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Africa Geographic Travel
Two photos showing goats killed by lions in the Kunene region in Namibia
Left: Lions killed 25 goats belonging to farmer Euphrasius Dawids in Torra Conservancy on Saturday morning; Right: Farmer Desmond Tsuseb lost 19 goats to lions on Monday in the same region. Images sourced from The Namibian
NEWS DESK POST by AG Editorial, with information sourced from The Namibian and DeLHRA

Over 40 goats have been killed by a pride of lions in Namibia in the past couple of days, in two separate incidents. The first incident occurred early on Saturday morning where a communal farmer in the Torra Conservancy in Kunene Region, Euphrasius Dawids, lost 25 goats to lions. The lions apparently broke through the kraal and killed the rams, ewes and kids. Dawids estimates the loss at about N$40,000.

Two days after that, on Monday, more goats were killed in the same area where communal farmer Desmond Tsuseb lost 19 of his livestock to lions. The animals were found dead in the bush near the farmhouse after they were left out on Sunday (and would usually make their way back to the kraal on their own). As this latest incident took place a few kilometres from the previous incident, it is suspected that the killings were by the same lion pride.

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Saturday’s kill was the biggest in more than a year, according to The Namibian, with livestock losses having been limited by measures put in place to deter lions from entering livestock kraals – such as the use of shade cloth kraals (enclosures). Before these measures were in place, major lion attacks on livestock were more frequent.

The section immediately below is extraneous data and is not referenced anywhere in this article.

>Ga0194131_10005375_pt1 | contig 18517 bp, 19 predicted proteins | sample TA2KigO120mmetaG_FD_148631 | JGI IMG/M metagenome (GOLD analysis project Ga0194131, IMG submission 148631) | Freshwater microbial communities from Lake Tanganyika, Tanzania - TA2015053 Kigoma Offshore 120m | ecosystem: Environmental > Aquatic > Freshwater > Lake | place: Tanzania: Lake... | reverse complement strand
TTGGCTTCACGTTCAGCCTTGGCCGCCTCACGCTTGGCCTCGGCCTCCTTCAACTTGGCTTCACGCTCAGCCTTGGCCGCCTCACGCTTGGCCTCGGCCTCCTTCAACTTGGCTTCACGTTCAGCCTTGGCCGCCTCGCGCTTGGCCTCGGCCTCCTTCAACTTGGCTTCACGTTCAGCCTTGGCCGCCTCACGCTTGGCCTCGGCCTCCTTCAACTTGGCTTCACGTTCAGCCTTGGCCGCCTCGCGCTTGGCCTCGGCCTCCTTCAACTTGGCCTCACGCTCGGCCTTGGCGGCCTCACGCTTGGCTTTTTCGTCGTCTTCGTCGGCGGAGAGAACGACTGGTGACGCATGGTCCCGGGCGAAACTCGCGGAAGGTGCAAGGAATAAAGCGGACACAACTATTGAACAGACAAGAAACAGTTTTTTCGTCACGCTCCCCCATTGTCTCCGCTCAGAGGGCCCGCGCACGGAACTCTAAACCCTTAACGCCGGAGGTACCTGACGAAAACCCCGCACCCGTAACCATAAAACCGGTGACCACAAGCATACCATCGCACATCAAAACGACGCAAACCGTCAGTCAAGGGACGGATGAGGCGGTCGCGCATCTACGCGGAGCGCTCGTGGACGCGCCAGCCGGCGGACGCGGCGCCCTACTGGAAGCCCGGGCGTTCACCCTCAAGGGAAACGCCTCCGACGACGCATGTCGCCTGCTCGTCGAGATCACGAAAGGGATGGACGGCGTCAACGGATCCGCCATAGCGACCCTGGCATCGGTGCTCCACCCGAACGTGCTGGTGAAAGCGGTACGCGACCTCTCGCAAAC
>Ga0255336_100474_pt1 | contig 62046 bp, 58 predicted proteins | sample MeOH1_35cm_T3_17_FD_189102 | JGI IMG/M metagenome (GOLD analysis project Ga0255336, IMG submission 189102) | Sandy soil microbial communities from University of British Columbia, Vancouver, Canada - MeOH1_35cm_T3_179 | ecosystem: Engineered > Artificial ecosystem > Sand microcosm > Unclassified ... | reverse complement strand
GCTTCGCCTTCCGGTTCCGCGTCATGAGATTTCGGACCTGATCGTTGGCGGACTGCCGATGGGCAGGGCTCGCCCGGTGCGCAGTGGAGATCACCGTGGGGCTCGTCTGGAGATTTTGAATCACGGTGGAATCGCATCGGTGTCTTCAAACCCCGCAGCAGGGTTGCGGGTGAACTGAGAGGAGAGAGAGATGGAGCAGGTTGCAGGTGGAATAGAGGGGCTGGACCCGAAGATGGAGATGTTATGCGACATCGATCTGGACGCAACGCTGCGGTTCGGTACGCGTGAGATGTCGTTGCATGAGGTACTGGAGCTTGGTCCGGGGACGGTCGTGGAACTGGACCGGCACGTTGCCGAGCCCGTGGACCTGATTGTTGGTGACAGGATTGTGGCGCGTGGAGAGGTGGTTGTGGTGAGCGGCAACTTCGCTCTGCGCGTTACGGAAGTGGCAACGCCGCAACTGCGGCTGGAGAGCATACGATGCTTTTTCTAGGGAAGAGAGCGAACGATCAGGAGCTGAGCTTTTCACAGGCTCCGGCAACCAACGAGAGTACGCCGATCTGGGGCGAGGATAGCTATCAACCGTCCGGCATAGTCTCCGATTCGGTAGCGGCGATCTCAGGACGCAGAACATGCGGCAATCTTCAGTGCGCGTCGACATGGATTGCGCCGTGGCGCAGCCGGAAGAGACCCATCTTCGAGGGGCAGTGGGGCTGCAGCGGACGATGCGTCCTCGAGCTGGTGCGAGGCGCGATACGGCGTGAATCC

The drought that is affecting the region has decreased the wild game count by 40% in the last year, say the farmers, with the result of less wildlife for the lions to hunt. This is most likely the reason why the lions have turned to vulnerable prey such as livestock.

Izak Smit from DeLHRA (Desert Lions Human Relations Aid) said in response to the attacks: “The kraal near Bergsig where 25 goats had been killed by lions 3 days ago was only closed with shade cloth on one of the four sides –  hence the attack. Farmers should contact us for shade cloth to prevent such losses. The farmer is a friend and collaborator, and we regret his loss. It was a temporary kraal in an area used for emergency drought relief grazing.”

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We're the Africa Geographic editorial team – a diverse set of writers, editors, designers and social media natives, all united by our passion for this addictive continent.

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